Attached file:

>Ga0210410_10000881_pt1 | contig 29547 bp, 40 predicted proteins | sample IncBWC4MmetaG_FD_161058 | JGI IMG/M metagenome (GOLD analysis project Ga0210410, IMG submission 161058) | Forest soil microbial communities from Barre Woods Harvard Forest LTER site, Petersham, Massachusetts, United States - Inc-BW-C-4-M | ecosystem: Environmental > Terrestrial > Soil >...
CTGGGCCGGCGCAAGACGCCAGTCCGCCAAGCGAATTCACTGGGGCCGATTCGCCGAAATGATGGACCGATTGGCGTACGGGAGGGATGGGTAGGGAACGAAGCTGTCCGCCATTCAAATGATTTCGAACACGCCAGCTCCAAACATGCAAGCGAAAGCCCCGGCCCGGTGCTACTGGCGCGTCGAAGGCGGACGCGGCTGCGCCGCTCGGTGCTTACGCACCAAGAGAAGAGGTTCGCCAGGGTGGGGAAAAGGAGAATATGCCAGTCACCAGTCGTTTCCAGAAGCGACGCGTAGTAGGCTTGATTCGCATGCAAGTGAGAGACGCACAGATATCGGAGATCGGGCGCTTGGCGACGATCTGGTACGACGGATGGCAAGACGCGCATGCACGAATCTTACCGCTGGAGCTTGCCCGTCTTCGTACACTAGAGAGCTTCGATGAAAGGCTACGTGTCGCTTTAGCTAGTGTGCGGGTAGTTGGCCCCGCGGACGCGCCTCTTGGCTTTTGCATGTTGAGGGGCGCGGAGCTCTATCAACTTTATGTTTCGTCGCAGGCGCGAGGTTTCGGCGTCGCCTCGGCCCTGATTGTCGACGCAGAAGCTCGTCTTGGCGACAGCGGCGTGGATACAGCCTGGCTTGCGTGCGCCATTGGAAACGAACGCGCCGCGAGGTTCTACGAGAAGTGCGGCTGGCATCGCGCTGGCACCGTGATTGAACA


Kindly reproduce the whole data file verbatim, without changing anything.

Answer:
>Ga0210410_10000881_pt1 | contig 29547 bp, 40 predicted proteins | sample IncBWC4MmetaG_FD_161058 | JGI IMG/M metagenome (GOLD analysis project Ga0210410, IMG submission 161058) | Forest soil microbial communities from Barre Woods Harvard Forest LTER site, Petersham, Massachusetts, United States - Inc-BW-C-4-M | ecosystem: Environmental > Terrestrial > Soil >...
CTGGGCCGGCGCAAGACGCCAGTCCGCCAAGCGAATTCACTGGGGCCGATTCGCCGAAATGATGGACCGATTGGCGTACGGGAGGGATGGGTAGGGAACGAAGCTGTCCGCCATTCAAATGATTTCGAACACGCCAGCTCCAAACATGCAAGCGAAAGCCCCGGCCCGGTGCTACTGGCGCGTCGAAGGCGGACGCGGCTGCGCCGCTCGGTGCTTACGCACCAAGAGAAGAGGTTCGCCAGGGTGGGGAAAAGGAGAATATGCCAGTCACCAGTCGTTTCCAGAAGCGACGCGTAGTAGGCTTGATTCGCATGCAAGTGAGAGACGCACAGATATCGGAGATCGGGCGCTTGGCGACGATCTGGTACGACGGATGGCAAGACGCGCATGCACGAATCTTACCGCTGGAGCTTGCCCGTCTTCGTACACTAGAGAGCTTCGATGAAAGGCTACGTGTCGCTTTAGCTAGTGTGCGGGTAGTTGGCCCCGCGGACGCGCCTCTTGGCTTTTGCATGTTGAGGGGCGCGGAGCTCTATCAACTTTATGTTTCGTCGCAGGCGCGAGGTTTCGGCGTCGCCTCGGCCCTGATTGTCGACGCAGAAGCTCGTCTTGGCGACAGCGGCGTGGATACAGCCTGGCTTGCGTGCGCCATTGGAAACGAACGCGCCGCGAGGTTCTACGAGAAGTGCGGCTGGCATCGCGCTGGCACCGTGATTGAACA